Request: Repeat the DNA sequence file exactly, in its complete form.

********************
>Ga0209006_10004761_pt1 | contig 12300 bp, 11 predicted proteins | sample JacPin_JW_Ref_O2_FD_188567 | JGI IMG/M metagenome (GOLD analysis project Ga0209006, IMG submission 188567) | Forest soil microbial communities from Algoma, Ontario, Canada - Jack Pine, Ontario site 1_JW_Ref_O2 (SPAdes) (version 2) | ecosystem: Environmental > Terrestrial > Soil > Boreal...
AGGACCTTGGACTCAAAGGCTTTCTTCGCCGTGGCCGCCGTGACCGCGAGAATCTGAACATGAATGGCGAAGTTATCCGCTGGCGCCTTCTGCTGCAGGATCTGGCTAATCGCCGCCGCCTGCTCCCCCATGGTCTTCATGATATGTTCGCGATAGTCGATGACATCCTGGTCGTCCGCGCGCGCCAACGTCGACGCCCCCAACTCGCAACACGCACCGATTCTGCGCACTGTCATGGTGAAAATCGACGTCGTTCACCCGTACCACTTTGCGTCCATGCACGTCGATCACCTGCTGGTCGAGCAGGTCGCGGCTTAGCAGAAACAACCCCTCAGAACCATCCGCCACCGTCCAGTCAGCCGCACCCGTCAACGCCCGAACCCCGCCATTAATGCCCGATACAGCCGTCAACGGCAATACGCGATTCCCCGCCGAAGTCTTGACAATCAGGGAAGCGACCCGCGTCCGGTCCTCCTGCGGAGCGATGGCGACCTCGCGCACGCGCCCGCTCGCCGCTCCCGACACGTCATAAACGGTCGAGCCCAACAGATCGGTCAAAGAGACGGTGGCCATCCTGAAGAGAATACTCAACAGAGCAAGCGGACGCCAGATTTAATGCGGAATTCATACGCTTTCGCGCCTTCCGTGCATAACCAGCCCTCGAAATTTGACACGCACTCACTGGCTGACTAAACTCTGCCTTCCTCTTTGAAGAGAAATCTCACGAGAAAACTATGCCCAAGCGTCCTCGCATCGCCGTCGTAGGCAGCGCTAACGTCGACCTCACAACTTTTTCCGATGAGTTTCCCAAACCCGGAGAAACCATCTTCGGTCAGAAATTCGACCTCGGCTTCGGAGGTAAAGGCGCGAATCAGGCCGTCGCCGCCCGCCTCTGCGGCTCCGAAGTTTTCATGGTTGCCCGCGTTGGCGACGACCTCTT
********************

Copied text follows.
>Ga0209006_10004761_pt1 | contig 12300 bp, 11 predicted proteins | sample JacPin_JW_Ref_O2_FD_188567 | JGI IMG/M metagenome (GOLD analysis project Ga0209006, IMG submission 188567) | Forest soil microbial communities from Algoma, Ontario, Canada - Jack Pine, Ontario site 1_JW_Ref_O2 (SPAdes) (version 2) | ecosystem: Environmental > Terrestrial > Soil > Boreal...
AGGACCTTGGACTCAAAGGCTTTCTTCGCCGTGGCCGCCGTGACCGCGAGAATCTGAACATGAATGGCGAAGTTATCCGCTGGCGCCTTCTGCTGCAGGATCTGGCTAATCGCCGCCGCCTGCTCCCCCATGGTCTTCATGATATGTTCGCGATAGTCGATGACATCCTGGTCGTCCGCGCGCGCCAACGTCGACGCCCCCAACTCGCAACACGCACCGATTCTGCGCACTGTCATGGTGAAAATCGACGTCGTTCACCCGTACCACTTTGCGTCCATGCACGTCGATCACCTGCTGGTCGAGCAGGTCGCGGCTTAGCAGAAACAACCCCTCAGAACCATCCGCCACCGTCCAGTCAGCCGCACCCGTCAACGCCCGAACCCCGCCATTAATGCCCGATACAGCCGTCAACGGCAATACGCGATTCCCCGCCGAAGTCTTGACAATCAGGGAAGCGACCCGCGTCCGGTCCTCCTGCGGAGCGATGGCGACCTCGCGCACGCGCCCGCTCGCCGCTCCCGACACGTCATAAACGGTCGAGCCCAACAGATCGGTCAAAGAGACGGTGGCCATCCTGAAGAGAATACTCAACAGAGCAAGCGGACGCCAGATTTAATGCGGAATTCATACGCTTTCGCGCCTTCCGTGCATAACCAGCCCTCGAAATTTGACACGCACTCACTGGCTGACTAAACTCTGCCTTCCTCTTTGAAGAGAAATCTCACGAGAAAACTATGCCCAAGCGTCCTCGCATCGCCGTCGTAGGCAGCGCTAACGTCGACCTCACAACTTTTTCCGATGAGTTTCCCAAACCCGGAGAAACCATCTTCGGTCAGAAATTCGACCTCGGCTTCGGAGGTAAAGGCGCGAATCAGGCCGTCGCCGCCCGCCTCTGCGGCTCCGAAGTTTTCATGGTTGCCCGCGTTGGCGACGACCTCTT